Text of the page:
On Capitol Hill at the eastern end of the National Mall in Washington sits the U.S. Capitol building. The structure has experienced construction, burning, rebuilding, expansion, and restoration since its 1793 beginnings. The building is five levels above ground with 600 rooms; the building's area of 1.5 million square feet is similar to 750 2000-square-foot houses packed together. The architectural style is neoclassical, with an abundance of supportive and decorative Corinthian columns featuring capitals (the top of the column) with an American variation of classical acanthus leaves, thistles, and tobacco leaves.
The building holds numerous offices, historic rooms, and art galleries, with the Senate Chamber in the north wing and the House Chamber in the south wing. The circular rotunda, with its high round ceiling, takes center stage. A ceremonial space serves as a gallery of paintings and sculptures depicting significant people and events in the nation's history.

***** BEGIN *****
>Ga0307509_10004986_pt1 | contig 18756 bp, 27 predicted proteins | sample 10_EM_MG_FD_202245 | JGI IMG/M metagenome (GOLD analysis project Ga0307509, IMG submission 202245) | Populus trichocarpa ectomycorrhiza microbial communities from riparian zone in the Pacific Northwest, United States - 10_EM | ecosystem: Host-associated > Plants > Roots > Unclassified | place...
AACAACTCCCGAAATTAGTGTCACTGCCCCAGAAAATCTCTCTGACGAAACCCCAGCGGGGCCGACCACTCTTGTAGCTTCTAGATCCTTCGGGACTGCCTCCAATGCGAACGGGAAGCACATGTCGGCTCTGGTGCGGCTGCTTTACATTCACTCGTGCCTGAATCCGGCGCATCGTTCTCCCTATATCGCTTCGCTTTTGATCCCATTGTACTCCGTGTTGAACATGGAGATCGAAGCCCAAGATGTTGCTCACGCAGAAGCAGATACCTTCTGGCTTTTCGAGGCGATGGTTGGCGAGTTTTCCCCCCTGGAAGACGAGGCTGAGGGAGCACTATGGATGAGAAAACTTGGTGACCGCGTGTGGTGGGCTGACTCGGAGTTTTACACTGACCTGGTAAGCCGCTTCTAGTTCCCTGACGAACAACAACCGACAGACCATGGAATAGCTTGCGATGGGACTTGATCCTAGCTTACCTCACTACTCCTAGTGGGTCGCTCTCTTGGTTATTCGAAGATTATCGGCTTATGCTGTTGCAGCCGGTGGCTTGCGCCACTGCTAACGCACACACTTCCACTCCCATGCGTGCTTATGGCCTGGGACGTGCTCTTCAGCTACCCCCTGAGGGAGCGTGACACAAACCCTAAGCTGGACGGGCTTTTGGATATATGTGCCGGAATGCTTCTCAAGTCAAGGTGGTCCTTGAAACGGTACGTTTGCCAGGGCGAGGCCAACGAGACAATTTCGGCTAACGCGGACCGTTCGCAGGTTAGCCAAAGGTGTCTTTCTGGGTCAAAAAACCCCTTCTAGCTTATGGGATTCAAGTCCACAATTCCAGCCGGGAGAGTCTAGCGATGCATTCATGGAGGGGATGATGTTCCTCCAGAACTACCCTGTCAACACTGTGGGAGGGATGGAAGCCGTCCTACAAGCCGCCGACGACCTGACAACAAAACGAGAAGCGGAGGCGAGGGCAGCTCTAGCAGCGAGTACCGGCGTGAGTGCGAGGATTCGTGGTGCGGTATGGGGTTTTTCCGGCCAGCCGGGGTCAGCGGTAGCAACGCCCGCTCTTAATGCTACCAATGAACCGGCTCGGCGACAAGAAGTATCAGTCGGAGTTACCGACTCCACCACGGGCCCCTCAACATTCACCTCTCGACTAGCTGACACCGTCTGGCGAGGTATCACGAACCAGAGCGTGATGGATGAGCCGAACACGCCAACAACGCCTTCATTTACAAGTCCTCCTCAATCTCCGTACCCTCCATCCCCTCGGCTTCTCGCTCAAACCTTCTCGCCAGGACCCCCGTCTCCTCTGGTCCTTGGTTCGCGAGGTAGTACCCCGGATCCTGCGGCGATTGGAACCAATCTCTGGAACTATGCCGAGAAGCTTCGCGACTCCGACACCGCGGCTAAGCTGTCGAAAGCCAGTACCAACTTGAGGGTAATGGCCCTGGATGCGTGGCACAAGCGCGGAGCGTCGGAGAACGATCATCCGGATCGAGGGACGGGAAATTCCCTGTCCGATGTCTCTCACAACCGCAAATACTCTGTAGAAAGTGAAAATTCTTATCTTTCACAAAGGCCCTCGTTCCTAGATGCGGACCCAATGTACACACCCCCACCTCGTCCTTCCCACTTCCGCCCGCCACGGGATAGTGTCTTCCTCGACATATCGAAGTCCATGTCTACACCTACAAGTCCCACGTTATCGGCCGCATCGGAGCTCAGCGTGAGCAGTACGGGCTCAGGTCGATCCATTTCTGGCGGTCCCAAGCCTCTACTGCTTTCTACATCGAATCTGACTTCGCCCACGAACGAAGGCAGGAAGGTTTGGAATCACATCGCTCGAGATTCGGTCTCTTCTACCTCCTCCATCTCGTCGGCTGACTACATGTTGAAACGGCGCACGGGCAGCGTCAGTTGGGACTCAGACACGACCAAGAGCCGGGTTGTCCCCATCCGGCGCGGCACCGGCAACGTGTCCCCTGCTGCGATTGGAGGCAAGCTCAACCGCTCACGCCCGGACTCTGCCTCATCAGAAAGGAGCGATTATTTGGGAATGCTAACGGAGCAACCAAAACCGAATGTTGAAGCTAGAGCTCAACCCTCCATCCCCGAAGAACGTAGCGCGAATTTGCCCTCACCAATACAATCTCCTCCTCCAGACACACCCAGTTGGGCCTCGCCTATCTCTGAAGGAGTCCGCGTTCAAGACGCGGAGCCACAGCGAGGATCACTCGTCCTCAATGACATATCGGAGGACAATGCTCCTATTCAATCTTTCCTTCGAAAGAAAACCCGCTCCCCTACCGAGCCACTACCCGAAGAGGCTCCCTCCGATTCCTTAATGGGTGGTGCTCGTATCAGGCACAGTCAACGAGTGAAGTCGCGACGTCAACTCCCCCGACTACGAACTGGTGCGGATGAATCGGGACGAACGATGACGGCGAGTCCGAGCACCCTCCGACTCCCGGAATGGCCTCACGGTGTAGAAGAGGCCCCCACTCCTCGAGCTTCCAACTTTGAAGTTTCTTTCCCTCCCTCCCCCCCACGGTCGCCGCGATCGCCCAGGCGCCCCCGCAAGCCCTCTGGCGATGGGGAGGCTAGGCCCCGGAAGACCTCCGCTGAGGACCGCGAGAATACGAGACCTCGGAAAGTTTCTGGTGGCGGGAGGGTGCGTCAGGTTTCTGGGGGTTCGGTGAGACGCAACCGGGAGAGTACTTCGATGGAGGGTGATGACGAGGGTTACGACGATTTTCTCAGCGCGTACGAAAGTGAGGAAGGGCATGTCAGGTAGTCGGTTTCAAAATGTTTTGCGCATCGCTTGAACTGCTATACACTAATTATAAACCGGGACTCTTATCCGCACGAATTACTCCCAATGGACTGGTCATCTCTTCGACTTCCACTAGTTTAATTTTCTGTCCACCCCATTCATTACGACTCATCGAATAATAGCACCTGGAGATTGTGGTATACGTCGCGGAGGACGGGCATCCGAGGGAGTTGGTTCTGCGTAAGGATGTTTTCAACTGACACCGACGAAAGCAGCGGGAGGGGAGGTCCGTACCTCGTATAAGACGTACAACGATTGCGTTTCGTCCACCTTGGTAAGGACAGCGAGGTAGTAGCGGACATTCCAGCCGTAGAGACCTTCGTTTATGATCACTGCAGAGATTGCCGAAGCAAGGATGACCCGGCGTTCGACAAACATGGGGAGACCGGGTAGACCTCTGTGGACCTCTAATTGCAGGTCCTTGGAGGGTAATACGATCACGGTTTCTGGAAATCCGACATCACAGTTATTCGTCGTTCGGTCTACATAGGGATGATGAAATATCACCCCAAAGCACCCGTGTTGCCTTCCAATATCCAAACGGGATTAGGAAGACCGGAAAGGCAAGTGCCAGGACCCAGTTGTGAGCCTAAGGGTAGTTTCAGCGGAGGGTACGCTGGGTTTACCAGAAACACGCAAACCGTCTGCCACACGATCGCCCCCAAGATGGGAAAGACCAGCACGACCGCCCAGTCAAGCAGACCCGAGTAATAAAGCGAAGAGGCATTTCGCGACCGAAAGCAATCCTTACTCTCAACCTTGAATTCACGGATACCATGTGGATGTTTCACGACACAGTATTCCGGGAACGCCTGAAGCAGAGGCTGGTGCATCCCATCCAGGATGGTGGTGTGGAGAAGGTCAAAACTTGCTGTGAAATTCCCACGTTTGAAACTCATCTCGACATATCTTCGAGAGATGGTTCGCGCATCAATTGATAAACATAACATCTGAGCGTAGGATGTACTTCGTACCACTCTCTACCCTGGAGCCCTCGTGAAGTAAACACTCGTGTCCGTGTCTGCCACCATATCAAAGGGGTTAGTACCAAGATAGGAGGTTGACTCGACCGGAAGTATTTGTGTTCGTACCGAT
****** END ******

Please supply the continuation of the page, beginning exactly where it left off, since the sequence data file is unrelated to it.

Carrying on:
The center structure of the Capitol features a dome designed by Thomas U. Walter and constructed from 1856 to 1866. Huge amounts of building material were required. The dome, weighing about 4,500 tons, required almost 9 million pounds of cast ironwork to be bolted together. To support the dome, columns were set on brackets embedded in 5 million pounds of masonry. The dome is encircled by windows and is 215-feet tall, that is more than 2 90-foot pine trees set on top of each other, from the base to the top of the Statue of Freedom. The almost 20-foot bronze sculpture was created by Thomas Crawford, and installed in 1863. (MDart10/Shutterstock) The original entrance to the Capitol was completed in 1863 during the administration of John Adams, and led to another part of the building, not the Rotunda, as the existing Rotunda was not completed until 1866. Thomas Crawford completed the “Justice and History” sculpture along the entry. Represented by two female figures resting against a globe, “Justice” holds a book inscribed "Justice/Law/Order" in her left hand; her right hand rests on a pair of scales. “History” holds a scroll inscribed "History / July / 1776." The arched glass doorway is steel-encased and light fixtures present hand-forged iron. (Courtesy of Deena Bouknight ) The curved sandstone walls within the Capitol Rotunda are divided by fluted Doric pilasters and present a showcase of sculptures. In 1871, Vinnie Ream completed a marble sculpture on a red granite base of Abraham Lincoln holding a copy of the Emancipation Proclamation. She began the work in 1866, when she was only 18. (Courtesy of Deena Bouknight) Inside the Capitol rotunda, sandstone walls rise as high as an 18-story building. The frescoed frieze wraps completely around the dome, in the belt just below a circle of windows, and was painted by three artists, Constantino Brumidi, Filippo Costaggini, and Allyn Cox. At the crest of the dome is the fresco, “The Apotheosis of Washington,” which was painted by Constantino Brumidi in 1865. (Courtesy of Deena Bouknight) The National Statuary Hall, south of the Capitol Rotunda, is built in the shape of an ancient amphitheater and is one of the earliest examples of Greek revival architecture in America. The columns in this room are made of variegated Breccia marble quarried along the Potomac River. A plaster sculpture, “Liberty and the Eagle,” by Enrico Causici, overlooks the grand space from a niche above the colonnade. (Courtesy of Deena Bouknight) A smaller domed enclosure, the Senate Rotunda, is surrounded by columns. Constructed after the 1814 capital city fire as a result of the War of 1812, this rotunda is decorated in painted leaves and flowers of the native American tobacco plant on the columns’ capitals and painted rosettes on the coffers (sunken panels in the dome). The dome’s centerpiece chandelier, weighing almost a ton, is bedecked with crystals. (Courtesy of Deena Bouknight) One of the oldest parts of the Capitol, the Old Senate Chamber is located north of the Capitol Rotunda; from 1819 until 1859, this was the Senate’s original meeting space. The room is semicircular covered by a half dome. The room was designed to maximize sound so speakers could be heard and seen. The central, semicircular skylight is bordered by smaller circular skylights, which enabled the chamber to be flooded with natural light. (Courtesy of Deena Bouknight) Would you like to see other kinds of arts and culture articles? Please email us your story ideas or feedback at [email protected]